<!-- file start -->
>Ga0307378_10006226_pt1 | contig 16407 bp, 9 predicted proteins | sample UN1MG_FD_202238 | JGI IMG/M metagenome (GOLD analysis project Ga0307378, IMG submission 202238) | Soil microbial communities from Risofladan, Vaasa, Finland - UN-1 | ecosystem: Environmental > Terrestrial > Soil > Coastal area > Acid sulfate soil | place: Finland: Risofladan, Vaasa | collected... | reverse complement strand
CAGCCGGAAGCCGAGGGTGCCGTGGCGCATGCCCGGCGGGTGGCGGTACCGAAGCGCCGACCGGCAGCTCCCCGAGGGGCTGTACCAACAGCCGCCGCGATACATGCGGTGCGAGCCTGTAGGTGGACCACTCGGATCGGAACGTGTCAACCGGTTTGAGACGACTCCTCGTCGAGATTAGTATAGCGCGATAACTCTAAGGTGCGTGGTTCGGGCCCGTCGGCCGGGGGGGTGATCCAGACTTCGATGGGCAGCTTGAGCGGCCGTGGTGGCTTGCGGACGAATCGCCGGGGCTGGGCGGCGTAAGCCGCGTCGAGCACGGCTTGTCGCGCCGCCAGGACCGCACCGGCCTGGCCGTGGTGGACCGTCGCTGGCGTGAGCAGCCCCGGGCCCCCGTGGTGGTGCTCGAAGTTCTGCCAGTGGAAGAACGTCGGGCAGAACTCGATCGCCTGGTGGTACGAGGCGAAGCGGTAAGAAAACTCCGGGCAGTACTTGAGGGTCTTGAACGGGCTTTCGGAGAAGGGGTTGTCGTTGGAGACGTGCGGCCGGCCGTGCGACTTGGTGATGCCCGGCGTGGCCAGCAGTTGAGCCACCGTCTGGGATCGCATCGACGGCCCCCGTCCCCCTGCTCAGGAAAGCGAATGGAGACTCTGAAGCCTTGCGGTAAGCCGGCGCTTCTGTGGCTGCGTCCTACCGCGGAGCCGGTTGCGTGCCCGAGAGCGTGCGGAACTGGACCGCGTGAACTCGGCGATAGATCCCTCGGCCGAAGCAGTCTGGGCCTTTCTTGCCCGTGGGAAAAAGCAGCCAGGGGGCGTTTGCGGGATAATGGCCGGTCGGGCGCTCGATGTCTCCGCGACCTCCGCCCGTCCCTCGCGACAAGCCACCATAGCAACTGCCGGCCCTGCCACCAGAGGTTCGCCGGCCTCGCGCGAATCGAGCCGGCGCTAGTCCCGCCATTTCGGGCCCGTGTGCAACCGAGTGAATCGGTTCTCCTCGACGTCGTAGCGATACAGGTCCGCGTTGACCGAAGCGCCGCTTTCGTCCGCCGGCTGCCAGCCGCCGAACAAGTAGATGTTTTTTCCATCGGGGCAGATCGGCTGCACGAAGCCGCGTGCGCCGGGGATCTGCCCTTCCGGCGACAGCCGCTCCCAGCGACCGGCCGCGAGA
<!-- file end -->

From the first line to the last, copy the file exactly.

>Ga0307378_10006226_pt1 | contig 16407 bp, 9 predicted proteins | sample UN1MG_FD_202238 | JGI IMG/M metagenome (GOLD analysis project Ga0307378, IMG submission 202238) | Soil microbial communities from Risofladan, Vaasa, Finland - UN-1 | ecosystem: Environmental > Terrestrial > Soil > Coastal area > Acid sulfate soil | place: Finland: Risofladan, Vaasa | collected... | reverse complement strand
CAGCCGGAAGCCGAGGGTGCCGTGGCGCATGCCCGGCGGGTGGCGGTACCGAAGCGCCGACCGGCAGCTCCCCGAGGGGCTGTACCAACAGCCGCCGCGATACATGCGGTGCGAGCCTGTAGGTGGACCACTCGGATCGGAACGTGTCAACCGGTTTGAGACGACTCCTCGTCGAGATTAGTATAGCGCGATAACTCTAAGGTGCGTGGTTCGGGCCCGTCGGCCGGGGGGGTGATCCAGACTTCGATGGGCAGCTTGAGCGGCCGTGGTGGCTTGCGGACGAATCGCCGGGGCTGGGCGGCGTAAGCCGCGTCGAGCACGGCTTGTCGCGCCGCCAGGACCGCACCGGCCTGGCCGTGGTGGACCGTCGCTGGCGTGAGCAGCCCCGGGCCCCCGTGGTGGTGCTCGAAGTTCTGCCAGTGGAAGAACGTCGGGCAGAACTCGATCGCCTGGTGGTACGAGGCGAAGCGGTAAGAAAACTCCGGGCAGTACTTGAGGGTCTTGAACGGGCTTTCGGAGAAGGGGTTGTCGTTGGAGACGTGCGGCCGGCCGTGCGACTTGGTGATGCCCGGCGTGGCCAGCAGTTGAGCCACCGTCTGGGATCGCATCGACGGCCCCCGTCCCCCTGCTCAGGAAAGCGAATGGAGACTCTGAAGCCTTGCGGTAAGCCGGCGCTTCTGTGGCTGCGTCCTACCGCGGAGCCGGTTGCGTGCCCGAGAGCGTGCGGAACTGGACCGCGTGAACTCGGCGATAGATCCCTCGGCCGAAGCAGTCTGGGCCTTTCTTGCCCGTGGGAAAAAGCAGCCAGGGGGCGTTTGCGGGATAATGGCCGGTCGGGCGCTCGATGTCTCCGCGACCTCCGCCCGTCCCTCGCGACAAGCCACCATAGCAACTGCCGGCCCTGCCACCAGAGGTTCGCCGGCCTCGCGCGAATCGAGCCGGCGCTAGTCCCGCCATTTCGGGCCCGTGTGCAACCGAGTGAATCGGTTCTCCTCGACGTCGTAGCGATACAGGTCCGCGTTGACCGAAGCGCCGCTTTCGTCCGCCGGCTGCCAGCCGCCGAACAAGTAGATGTTTTTTCCATCGGGGCAGATCGGCTGCACGAAGCCGCGTGCGCCGGGGATCTGCCCTTCCGGCGACAGCCGCTCCCAGCGACCGGCCGCGAGA